“Once You spoke in a vision to Your godly ones and said, ‘I have given help to one who is mighty; I have exalted one chosen from the people. I have found David My servant; with My holy oil I have anointed him… I also shall make him firstborn, the highest of the kings of the earth. My lovingkindness I will keep for him forever, and My covenant shall be confirmed to him.” (89:19-21; 27-28)
89:19-37 makes us think, immediately of the Messiah–Jesus–and maybe let out an adoring sigh. We have this perspective from many years in the future, looking back. What I find interesting is how things pick up in verse 38:
“But You have cast off and rejected, You have been full of wrath against Your anointed. You have spurned the covenant of Your servant; You have profaned his crown in the dust.”
Basically, the psalmist is raging at the LORD for promising good things via the eternal king–descendant of David–and he’s real mad it seems to have all been an empty promise. The kingly line of David is not doing so hot.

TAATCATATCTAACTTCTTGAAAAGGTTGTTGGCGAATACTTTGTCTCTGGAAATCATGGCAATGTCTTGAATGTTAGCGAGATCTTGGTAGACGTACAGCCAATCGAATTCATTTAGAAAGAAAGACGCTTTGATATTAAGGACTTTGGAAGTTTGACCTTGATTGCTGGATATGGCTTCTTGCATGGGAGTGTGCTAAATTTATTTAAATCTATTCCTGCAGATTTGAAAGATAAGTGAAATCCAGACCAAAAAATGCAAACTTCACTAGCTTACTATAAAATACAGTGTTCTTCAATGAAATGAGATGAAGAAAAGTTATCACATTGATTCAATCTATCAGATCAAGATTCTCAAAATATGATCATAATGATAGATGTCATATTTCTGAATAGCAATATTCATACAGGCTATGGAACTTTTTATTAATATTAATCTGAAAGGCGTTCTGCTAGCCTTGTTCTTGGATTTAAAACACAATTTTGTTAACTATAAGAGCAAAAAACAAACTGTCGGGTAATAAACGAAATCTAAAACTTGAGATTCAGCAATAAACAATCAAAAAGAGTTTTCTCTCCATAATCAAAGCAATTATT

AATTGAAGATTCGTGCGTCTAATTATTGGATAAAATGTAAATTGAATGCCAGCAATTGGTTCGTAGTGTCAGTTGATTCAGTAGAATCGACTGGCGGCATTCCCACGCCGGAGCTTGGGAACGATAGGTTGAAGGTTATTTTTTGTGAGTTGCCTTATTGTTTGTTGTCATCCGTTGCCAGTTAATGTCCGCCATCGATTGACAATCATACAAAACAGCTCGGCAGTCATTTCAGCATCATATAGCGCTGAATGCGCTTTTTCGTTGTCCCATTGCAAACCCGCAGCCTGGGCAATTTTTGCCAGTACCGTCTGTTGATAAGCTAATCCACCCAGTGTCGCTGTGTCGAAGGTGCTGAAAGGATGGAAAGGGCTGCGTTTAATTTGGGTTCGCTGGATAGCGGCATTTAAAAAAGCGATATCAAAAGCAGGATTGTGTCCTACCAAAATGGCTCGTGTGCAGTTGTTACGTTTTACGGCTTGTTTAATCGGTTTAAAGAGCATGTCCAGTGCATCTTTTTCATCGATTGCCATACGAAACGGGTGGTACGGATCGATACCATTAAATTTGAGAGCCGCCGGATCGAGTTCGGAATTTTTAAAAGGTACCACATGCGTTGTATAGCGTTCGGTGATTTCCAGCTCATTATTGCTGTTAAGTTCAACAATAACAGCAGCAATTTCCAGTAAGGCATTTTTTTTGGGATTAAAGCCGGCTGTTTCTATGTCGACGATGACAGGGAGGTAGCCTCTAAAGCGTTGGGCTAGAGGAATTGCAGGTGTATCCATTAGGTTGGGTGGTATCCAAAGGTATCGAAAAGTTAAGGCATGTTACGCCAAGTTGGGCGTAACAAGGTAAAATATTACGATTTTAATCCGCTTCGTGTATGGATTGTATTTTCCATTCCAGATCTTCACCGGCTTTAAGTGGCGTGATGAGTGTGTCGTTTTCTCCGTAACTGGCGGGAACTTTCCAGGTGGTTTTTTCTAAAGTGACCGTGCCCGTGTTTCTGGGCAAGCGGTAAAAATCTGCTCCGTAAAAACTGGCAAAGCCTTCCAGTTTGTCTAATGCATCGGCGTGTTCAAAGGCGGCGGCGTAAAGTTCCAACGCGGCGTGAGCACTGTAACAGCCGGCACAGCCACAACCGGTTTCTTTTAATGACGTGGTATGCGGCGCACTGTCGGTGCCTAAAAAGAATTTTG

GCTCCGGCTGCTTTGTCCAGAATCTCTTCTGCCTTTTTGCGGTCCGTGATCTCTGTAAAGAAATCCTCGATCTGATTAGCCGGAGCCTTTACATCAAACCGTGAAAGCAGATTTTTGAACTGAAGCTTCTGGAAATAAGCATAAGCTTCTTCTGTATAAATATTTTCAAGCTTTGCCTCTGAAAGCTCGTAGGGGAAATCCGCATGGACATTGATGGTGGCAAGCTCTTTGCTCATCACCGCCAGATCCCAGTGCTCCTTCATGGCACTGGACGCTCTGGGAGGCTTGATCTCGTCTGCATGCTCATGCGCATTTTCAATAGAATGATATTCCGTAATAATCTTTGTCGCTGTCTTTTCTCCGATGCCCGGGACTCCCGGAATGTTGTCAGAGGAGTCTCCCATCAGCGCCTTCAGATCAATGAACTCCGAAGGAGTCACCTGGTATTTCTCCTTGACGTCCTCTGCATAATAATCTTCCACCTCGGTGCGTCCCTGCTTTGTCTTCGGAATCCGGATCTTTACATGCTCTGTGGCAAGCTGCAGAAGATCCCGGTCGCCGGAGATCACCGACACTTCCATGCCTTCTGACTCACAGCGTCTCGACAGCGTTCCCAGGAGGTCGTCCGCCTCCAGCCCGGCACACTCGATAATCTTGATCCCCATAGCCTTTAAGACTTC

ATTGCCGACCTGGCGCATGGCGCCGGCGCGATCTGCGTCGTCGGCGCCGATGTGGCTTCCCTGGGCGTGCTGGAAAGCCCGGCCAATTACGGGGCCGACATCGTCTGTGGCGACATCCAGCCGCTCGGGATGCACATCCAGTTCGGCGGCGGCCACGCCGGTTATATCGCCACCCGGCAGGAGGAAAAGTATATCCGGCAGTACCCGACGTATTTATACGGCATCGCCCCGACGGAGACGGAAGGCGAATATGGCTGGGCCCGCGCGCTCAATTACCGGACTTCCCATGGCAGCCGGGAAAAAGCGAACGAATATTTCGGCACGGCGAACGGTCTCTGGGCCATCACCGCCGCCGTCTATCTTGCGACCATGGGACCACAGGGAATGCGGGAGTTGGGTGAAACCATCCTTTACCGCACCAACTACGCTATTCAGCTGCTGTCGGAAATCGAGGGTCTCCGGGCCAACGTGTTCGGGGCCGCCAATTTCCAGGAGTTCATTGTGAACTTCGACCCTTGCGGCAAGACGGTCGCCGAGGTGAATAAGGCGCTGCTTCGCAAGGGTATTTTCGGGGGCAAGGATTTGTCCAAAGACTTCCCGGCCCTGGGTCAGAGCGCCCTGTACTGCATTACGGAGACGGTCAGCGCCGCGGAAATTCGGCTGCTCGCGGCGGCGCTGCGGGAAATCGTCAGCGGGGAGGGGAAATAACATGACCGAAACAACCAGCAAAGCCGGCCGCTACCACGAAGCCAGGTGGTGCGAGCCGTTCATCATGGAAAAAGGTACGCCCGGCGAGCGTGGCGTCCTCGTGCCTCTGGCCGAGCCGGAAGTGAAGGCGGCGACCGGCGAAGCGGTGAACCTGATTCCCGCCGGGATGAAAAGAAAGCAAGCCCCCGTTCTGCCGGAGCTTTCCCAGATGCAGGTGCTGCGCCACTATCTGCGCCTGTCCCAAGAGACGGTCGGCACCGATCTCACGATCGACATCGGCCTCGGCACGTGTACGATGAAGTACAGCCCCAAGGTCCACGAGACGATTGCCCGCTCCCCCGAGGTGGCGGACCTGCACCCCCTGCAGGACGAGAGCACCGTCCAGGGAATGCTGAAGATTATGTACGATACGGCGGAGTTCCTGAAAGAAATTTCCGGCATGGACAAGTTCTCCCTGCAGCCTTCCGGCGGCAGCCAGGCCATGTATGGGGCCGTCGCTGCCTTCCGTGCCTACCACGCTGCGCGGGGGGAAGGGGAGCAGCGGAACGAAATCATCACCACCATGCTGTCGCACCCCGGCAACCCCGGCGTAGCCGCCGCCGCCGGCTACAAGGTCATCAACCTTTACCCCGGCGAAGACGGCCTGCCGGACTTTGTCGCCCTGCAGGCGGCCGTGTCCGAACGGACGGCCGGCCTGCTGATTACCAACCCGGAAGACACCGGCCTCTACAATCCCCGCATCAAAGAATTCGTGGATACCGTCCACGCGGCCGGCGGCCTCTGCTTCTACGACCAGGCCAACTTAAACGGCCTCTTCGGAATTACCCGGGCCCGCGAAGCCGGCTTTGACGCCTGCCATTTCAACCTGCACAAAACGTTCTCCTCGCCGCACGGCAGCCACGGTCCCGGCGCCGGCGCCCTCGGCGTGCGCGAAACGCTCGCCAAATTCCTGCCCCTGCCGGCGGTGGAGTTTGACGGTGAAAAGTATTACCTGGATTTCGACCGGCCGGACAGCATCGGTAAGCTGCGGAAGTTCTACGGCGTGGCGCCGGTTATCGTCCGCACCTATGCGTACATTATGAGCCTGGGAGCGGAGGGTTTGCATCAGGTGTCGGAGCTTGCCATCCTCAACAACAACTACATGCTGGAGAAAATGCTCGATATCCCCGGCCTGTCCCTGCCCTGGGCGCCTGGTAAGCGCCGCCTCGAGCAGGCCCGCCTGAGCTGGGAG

Do you know there passed roughly 1000 years between David and Jesus? That’s a long time. More than 1000 passed between David and Abraham. This particular psalmist was lamenting at a distance of a couple hundred years (maybe a handful) and he was ready to call the LORD a liar.
Pack it up, folks, He’s not coming!
However, this lengthy psalm begins and ends in praise. Even, a promise to sing praises to the LORD beyond a lifetime (89:1). I like that this Ethan the Ezrahite guy knows the LORD is worthy of praise no matter if they ever see the fruition of His promises.
We live in a time of instant gratification and unbridled impatience. I’ve been in many-a church service, YWAM meeting or youth conference gathering where people are calling and calling for the LORD to show up and do something. We want to see some action, and we want to see it at least once a day. That would be ideal, okay LORD? Thanks.
Do we have what it takes to keep praising Him even when it really looks like He’s given up on us? Do we praise Him because He protects and provides, keeps us fat and happy, or do we praise Him because even the council of the holy ones does? (89:7) That’s a tough question. We love to wonder why bad things happen to good people or where God could be in the midst of suffering.
Would I still adore the LORD, even if I never saw a promise fulfilled or a prayer answered the rest of my life? On what do I build my temple of praise?